Thursday, April 17, 2008

Don't blame only Emery

"I don't take responsibility for the team losing in the playoffs, I'll tell you that much. I showed up late for practice twice this year and had an opportunity to still go on the ice and they told me to go home. When some other guys are late coming to the rink they're just fine ..."
Let's face it, Ottawa folded down the stretch and in the postseason. And more than any other player, Ray Emery's getting the blame.

This despite the fact he hasn't started a game since February.

Sure, Emery was a distraction this year, a big one, and the resulting media circus couldn't have contributed much to the dressing room. But when he's marginalized and the coaching change is made, how then can you blame him for the team's performance on the ice?

Emery had a 12-13-4 record, but after he stopped starting post-trade deadline, this team went 7-12-2.

They folded, and I don't think you can blame the goalie for that one.

But he's still likely going out the door.

Emery has two more years on his contract at a cap hit of $3.167-million, but his potential buyout is limited to only one-third of his remaining salary as long as he is under 26 years old. (He turns 26 at the end of September.)

Emery's due $3.25-million next season and 3.5-million the year after, one-third of which would equal $2.25-million, a figure that gets spread against the cap for the next four years.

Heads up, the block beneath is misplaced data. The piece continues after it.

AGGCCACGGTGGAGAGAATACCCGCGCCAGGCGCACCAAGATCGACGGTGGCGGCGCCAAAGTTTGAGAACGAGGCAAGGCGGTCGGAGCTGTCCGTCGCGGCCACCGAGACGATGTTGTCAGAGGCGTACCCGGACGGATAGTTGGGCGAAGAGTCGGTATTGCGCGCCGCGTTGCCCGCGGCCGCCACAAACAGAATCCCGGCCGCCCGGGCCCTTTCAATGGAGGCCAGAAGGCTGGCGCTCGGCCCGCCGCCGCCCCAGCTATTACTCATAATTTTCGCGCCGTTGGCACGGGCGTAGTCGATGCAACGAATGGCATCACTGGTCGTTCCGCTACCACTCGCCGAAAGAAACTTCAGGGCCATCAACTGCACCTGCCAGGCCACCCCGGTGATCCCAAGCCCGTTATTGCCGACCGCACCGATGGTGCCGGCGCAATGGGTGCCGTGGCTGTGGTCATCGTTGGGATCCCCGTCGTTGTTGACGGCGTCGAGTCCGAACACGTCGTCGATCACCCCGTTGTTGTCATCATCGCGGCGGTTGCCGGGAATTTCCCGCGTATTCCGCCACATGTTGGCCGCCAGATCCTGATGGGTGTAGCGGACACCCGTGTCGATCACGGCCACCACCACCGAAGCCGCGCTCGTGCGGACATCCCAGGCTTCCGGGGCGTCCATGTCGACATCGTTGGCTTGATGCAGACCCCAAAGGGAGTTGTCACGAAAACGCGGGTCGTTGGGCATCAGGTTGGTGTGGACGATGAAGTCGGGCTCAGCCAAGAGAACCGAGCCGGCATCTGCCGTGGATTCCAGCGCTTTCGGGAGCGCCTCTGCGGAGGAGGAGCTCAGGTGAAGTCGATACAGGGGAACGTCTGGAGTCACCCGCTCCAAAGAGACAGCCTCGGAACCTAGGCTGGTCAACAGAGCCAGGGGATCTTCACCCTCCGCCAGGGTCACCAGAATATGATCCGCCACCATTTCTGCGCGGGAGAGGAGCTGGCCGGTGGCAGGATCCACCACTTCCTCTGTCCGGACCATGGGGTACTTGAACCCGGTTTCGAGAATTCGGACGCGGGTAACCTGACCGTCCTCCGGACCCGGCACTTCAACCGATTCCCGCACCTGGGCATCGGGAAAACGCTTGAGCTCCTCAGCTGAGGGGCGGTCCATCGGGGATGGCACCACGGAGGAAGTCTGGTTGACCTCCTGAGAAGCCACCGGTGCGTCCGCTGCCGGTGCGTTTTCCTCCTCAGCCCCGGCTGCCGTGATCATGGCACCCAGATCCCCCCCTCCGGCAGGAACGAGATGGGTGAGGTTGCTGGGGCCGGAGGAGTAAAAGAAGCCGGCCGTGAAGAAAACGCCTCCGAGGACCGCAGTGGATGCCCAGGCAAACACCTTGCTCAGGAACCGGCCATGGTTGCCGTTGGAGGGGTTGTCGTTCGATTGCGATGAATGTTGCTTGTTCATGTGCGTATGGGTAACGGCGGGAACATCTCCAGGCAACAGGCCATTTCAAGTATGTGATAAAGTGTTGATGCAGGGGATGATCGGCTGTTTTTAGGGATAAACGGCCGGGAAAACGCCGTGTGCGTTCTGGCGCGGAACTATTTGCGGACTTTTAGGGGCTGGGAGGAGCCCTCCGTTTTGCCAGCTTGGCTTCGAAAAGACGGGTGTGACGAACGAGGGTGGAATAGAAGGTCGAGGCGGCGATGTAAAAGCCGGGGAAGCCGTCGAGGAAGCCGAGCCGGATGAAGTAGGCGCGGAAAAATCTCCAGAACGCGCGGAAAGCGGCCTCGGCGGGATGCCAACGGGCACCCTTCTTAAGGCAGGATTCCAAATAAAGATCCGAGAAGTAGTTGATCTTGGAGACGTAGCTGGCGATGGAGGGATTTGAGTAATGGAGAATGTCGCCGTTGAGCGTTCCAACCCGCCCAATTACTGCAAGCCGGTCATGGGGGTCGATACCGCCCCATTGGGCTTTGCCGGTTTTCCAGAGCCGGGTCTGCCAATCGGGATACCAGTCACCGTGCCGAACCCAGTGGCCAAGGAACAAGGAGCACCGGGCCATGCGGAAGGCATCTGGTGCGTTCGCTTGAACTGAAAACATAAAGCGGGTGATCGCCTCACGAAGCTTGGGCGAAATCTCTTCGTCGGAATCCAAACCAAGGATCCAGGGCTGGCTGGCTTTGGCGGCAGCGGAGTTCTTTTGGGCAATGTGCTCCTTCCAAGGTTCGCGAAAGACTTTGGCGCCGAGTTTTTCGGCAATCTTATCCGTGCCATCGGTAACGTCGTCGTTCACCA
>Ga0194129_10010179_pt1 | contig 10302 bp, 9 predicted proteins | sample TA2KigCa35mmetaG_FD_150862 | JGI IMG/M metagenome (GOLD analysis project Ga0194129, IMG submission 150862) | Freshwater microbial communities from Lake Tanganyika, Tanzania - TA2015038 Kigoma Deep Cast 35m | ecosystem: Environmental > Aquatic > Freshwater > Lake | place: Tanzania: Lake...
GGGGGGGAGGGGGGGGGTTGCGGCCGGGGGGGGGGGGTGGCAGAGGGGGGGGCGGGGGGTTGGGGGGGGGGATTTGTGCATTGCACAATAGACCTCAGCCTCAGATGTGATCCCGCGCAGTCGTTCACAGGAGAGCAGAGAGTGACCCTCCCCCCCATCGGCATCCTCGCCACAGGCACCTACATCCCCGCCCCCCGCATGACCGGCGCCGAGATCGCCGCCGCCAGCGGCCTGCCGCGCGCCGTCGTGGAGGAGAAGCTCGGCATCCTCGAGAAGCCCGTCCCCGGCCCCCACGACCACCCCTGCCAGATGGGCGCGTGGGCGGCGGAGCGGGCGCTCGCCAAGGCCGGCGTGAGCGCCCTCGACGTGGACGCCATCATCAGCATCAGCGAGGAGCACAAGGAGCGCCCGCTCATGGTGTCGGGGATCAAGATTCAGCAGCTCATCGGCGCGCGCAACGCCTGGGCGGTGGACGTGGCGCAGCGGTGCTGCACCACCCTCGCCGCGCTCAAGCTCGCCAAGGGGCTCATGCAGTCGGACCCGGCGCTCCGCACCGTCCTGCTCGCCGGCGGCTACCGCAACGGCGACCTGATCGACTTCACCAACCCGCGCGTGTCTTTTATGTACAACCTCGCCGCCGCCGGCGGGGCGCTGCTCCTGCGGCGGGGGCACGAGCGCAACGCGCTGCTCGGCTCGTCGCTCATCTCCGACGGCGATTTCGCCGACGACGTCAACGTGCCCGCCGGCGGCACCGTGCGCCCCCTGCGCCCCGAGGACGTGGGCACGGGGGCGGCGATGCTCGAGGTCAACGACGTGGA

Given the salary cap will rise over $56-million this off-season, it's not going to amount to much of a hit for the Senators.


07-08 08-09 09-10 10-11 11-12
1. Original contract
$2.750 $3.250 $3.500

2. Averaged amount $3.167 $3.167 $3.167

3. Buyout (1/3 of $6.75-mil)
$1.083 $1.167 (Total = $2.25-mil)
4. Buyout over twice length
$0.563 $0.563 $0.563 $0.563
5. Buyout "savings"
$2.688 $2.938 - -
6. Amount of cap hit
$0.480 $0.230 $0.563 $0.563

Not too bad at all. Emery receives $2.25-million, but only a little more than $1.8-million goes against the cap, and that's over four seasons.

UPDATE I'll be on the Team 1260 in Edmonton talking about Emery and other subjects later today.
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18 Comments:

At 3:23 PM, April 17, 2008, Blogger FAUX RUMORS said...

1) While its silly to even place one iota of blame at Emery's skates for the late season/playoff collapse, we love how Emery quickly disassociated himself from his (probably soon to be former) team mates.
Nice job Ray!

 
At 3:33 PM, April 17, 2008, Anonymous Anonymous said...

Gimme a break. A buyout gets you absolutely nothing for a lot of money. And Emery has a point: he did help take this team farther than it's ever gone, farther than a lot of teams have gone. I think that should have bought him some benefit of the doubt, or at least some more starts.